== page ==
Biological similarities that extend from amphibians to mammals demonstrate the value of model organisms in disease-related discovery, which is highlighted by one of this year’s most prestigious awards. This year’s Lasker Award for Basic Medical Research went to two scientists whose work in model organisms, frogs and mice, led to the molecular definition of stem cells and the factors that allow cells to specialize into any cell type, including those as unique as a fat cell, a muscle cell or a neuron. The nuclear reprogramming discoveries of the winners, John Gurdon and Shinya Yamanaka, demonstrate that it is possible to reprogram mature adult cells. Cells reprogrammed in this way might someday promote regeneration of diseased or dysfunctional tissue in human patients.
John Gurdon’s work was once hotly debated. At the time, it was generally believed that cells undergo permanent nuclear changes as they specialize, and that they lose the programming information that tells them how to become a different cell type during maturation. However, after inserting nuclei from fully differentiated cells from the skin or intestine of the frog Xenopus laevis into eggs that lacked a functional nucleus of their own, Gurdon was able to generate fully developed tadpoles. This technology of nuclear transfer was later used to clone a sheep, resulting in Dolly, and provides evidence that the entire array of developmental programs that a cell needs to differentiate are always present in its nucleus. How the cell activates the appropriate program, and how it might be reprogrammed to become a different cell type, remained a mystery in the early days of this work.
Shinya Yamanaka and his colleagues tackled the question of cell programming and discovered how to restore the pluripotent capacity to previously specialized cells. Yamanaka’s lab generated a list of the genes that are activated in mouse embryonic stem cells and determined exactly which ones were necessary to make cells pluripotent. They showed that expression of just four genes (Oct3/4, Sox2, c-Myc and Kif4) together could turn a differentiated adult mouse fibroblast into a cell with the potential to become any cell type. They called these cells induced pluripotent stem cells or iPS cells, which are now known to be capable of generating whole fertile mice. This technology may lead to the ability to take mature cells from a patient and reprogram them into cells to replace dead tissue resulting from a heart attack, brain injury, cancer or a host of other diseases.
The work of Gurdon and Yamanaka is honored by the foundation for its amazing potential, while the Lasker Foundation recognizes scientists whose discoveries have already changed patient care with its Lasker-DeBakey Clinical Medical Research Award. This year, Brian Druker, Nicholas Lydon and Charles Sawyers were honored for creating Gleevec (imatinib), a drug that can be taken as a pill by patients with chronic myelogenous leukemia (CML). Before Gleevec, patients with CML often died within 5 years of diagnosis, but the drug has now boosted their 5-year survival rate to almost 90%.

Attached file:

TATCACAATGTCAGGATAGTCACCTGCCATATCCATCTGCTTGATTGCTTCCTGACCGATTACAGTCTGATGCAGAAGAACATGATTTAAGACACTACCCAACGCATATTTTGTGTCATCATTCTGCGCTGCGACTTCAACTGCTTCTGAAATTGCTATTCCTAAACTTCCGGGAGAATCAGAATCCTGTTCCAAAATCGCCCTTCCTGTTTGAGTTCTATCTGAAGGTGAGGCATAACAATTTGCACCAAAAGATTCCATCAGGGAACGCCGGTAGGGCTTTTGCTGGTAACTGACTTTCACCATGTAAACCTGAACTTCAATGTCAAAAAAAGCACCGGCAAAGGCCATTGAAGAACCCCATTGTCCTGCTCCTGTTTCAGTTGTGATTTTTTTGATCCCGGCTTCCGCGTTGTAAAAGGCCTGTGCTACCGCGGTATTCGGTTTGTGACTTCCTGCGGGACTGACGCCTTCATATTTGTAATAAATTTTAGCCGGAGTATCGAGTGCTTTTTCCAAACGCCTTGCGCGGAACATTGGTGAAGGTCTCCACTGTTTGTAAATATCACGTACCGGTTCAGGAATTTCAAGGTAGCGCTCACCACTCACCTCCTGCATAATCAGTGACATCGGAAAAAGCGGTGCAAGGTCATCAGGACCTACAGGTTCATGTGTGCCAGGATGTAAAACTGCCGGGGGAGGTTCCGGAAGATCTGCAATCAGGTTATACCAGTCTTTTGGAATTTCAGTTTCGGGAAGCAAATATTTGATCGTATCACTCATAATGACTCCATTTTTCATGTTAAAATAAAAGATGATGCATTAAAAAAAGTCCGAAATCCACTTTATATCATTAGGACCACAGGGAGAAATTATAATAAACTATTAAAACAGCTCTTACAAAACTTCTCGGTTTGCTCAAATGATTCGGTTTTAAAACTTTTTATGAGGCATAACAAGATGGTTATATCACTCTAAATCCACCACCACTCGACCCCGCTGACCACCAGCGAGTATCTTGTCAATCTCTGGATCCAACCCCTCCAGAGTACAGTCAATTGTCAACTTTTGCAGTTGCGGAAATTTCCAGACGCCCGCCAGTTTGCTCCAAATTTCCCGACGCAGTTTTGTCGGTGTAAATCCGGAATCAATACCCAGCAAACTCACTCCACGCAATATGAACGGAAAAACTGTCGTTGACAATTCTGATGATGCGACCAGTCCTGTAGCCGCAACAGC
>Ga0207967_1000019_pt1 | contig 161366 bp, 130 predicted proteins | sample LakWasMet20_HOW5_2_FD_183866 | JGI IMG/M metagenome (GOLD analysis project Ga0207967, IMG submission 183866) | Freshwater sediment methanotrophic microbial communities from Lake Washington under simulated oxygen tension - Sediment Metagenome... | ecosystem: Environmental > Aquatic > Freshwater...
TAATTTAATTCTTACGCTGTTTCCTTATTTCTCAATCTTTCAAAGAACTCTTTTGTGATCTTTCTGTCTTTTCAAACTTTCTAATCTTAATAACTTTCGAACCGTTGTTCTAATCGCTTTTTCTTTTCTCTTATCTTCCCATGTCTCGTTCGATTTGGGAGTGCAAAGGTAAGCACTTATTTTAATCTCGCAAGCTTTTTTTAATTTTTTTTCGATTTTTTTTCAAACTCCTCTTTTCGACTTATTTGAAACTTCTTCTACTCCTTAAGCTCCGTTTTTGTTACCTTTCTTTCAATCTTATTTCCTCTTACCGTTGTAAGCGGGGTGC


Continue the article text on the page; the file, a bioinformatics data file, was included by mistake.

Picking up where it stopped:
The emergence of Gleevec onto formularies is testament to the resolve of the awardees and their colleagues. Many believed that the therapeutic strategy, to specifically target the aberrant Abl (BCR-Abl) enzyme that is characteristic to CML patients, would not offer the necessary specificity and would create significant side effects. They believed that the novel approach had fundamental flaws. Some executives at Novartis also worried about the cost recovery of pursuing a potential drug that might only affect a very small subset of cancer patients. The creators worked diligently to keep Gleevec moving forward.
As soon as the clinical trials began, however, the potential for Gleevec, the first molecular-based chemotherapeutic agent, was clear. The specific inhibition of BCR-Abl in cancer cells immediately improved survival and quality of life, with fewer side effects than the previously available treatments. In pursuit of more targeted and more effective cancer treatments, other scientists now copy the same strategy that was used to create Gleevec. The use of Gleevec now extends beyond CML and includes patients with gastrointestinal stromal tumors (GIST) and hypereosinophilic syndrome (HES). The story of Gleevec shows the translational power that can be achieved when creative minds bring clinical and laboratory experience together with strong determination.